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MLB preview: Baltimore Orioles

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The AL East is home to 3 really good and potentially great teams, anoter decent team on the rise and a laughingstock that's less likely to make the playoffs than any other MLB team. Guess which one of those the Orioles are.

2011 record: 69-93 (5th in AL East). Projected 2012 finish: 61-101 (5th in AL East).

Projected starters: C Matt Wieters, 1B Chris Davis, 2B Brian Roberts, SS J.J. Hardy, 3B Mark Reynolds, LF Nolan Reimold, CF Adam Jones, RF Nick Markakis, DH Wilson Betemit, SP Tommy Hunter, SP Wei-Yin Chen, SP Zach Britton, SP Jake Arrieta, SP Jason Hammel, CL Kevin Gregg, RP Jim Johnson, RP Matt Lindstrom.

Half-full outlook: Well ... Wieters, Markakis, Jones and Hary are all good players. None is great, yet, but they're all young enough that their best days may be ahead of them. Maybe Davis figures it out. Maybe Reynolds hits 50 homers to better offset his inevitable 180-plus strikeouts. Maybe Roberts takes a time machine back to 2009, when he was last healthy and productive. If everything breaks right, the Orioles could have an offense that rivals some belonging to the behemoths with whom they share a division. Even so, it will take a series of miracles, not just a series of breaks, for this pitching staff to be effective. The most optimistic thing I can say about Orioles pitching is that it's baseball — you just never know!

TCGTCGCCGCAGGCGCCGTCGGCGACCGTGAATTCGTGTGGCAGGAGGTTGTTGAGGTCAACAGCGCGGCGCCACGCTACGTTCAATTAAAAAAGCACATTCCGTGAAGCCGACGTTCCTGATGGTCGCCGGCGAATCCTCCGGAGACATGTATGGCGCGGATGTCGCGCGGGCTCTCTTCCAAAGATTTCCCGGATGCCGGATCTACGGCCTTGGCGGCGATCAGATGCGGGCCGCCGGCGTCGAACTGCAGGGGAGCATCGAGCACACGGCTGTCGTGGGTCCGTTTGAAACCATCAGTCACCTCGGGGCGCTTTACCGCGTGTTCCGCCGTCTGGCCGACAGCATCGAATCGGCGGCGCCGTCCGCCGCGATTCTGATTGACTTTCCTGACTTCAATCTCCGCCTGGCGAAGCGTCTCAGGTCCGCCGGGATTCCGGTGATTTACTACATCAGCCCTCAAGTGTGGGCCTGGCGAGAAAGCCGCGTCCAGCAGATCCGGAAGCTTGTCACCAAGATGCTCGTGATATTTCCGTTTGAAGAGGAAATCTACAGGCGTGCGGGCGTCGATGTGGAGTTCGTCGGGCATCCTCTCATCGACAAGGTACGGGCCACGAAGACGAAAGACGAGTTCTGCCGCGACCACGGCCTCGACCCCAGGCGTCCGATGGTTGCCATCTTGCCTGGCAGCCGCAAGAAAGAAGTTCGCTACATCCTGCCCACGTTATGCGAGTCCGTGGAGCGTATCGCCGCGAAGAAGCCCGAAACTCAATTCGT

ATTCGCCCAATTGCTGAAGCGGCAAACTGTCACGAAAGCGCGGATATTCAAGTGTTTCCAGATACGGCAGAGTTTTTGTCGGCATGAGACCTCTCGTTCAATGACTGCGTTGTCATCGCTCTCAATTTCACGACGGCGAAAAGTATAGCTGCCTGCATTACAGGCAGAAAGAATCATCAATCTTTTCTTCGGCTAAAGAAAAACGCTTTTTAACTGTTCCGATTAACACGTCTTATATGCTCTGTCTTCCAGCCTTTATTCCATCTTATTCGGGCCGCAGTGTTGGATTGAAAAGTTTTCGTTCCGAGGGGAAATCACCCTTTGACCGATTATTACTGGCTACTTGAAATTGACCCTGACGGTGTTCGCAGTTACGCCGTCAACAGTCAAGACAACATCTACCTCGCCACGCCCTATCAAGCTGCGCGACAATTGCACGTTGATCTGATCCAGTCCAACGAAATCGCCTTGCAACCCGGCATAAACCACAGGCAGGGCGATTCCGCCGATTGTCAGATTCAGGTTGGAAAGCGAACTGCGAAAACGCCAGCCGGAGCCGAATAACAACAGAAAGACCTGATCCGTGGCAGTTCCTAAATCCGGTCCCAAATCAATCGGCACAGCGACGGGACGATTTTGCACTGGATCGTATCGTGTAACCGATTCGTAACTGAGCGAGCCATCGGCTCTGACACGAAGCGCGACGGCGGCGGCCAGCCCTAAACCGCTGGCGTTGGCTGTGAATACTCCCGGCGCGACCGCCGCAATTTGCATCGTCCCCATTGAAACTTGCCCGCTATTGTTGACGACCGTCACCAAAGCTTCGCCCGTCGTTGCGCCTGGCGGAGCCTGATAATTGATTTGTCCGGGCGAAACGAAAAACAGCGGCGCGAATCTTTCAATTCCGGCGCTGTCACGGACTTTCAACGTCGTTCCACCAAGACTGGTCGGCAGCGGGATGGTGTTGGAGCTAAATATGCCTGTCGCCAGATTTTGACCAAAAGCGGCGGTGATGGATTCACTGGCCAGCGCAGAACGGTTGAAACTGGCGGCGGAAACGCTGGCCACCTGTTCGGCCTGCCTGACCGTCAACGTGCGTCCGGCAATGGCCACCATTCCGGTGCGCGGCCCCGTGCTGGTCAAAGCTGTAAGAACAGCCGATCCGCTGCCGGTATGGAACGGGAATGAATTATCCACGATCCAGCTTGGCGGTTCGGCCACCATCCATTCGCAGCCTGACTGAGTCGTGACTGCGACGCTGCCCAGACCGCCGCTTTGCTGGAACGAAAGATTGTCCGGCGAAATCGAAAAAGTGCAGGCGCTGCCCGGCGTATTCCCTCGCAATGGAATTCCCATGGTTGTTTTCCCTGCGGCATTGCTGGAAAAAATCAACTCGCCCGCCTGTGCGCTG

Half-empty outlook: Jeremy Guthrie is just a guy, but the reality is that being just a guy makes you, arguably, the most valuable pitcher in Baltimore. Guthrie was just traded to Colorado. The 24-year-old Britton produced a team-best 2.5 WAR last season, so it's easy to think he'll be the Orioles' best pitcher going forward. Then again, everyone thought the same thing about Brian Matusz following his 2.7 WAR season in 2010, and he was 1-9 with a 10.69 ERA last season. Baltimore has some young pitchers, but none are considered potential aces, and all might well be capable of blowing up like Matusz did. And when Gregg and Lindstrom are the potential backbones of your bullpen, the ends of games may be just as painful as the beginnings.

Halfway between the two outlook: This offseason may have cemented Baltimore's status as the most hopeless franchise in baseball. Rather than impliment some kind of a plan to build for the future, since the Orioles' present is so, so bleak, new Executive VP of Baseball Operations Dan Duquette instead devoted his time to decisions like giving Betemit, a 30-year-old journeyman, an inexplicable 2-year deal. I think it's telling that the Orioles haven't even bothered to update the depth chart on their own website to include Betemit, who signed with a week left in January. The Royals and Nationals have bright futures. The Pirates at least have some reasons for hope and are in a weak division. The Orioles, in the AL East, are going nowhere fast.

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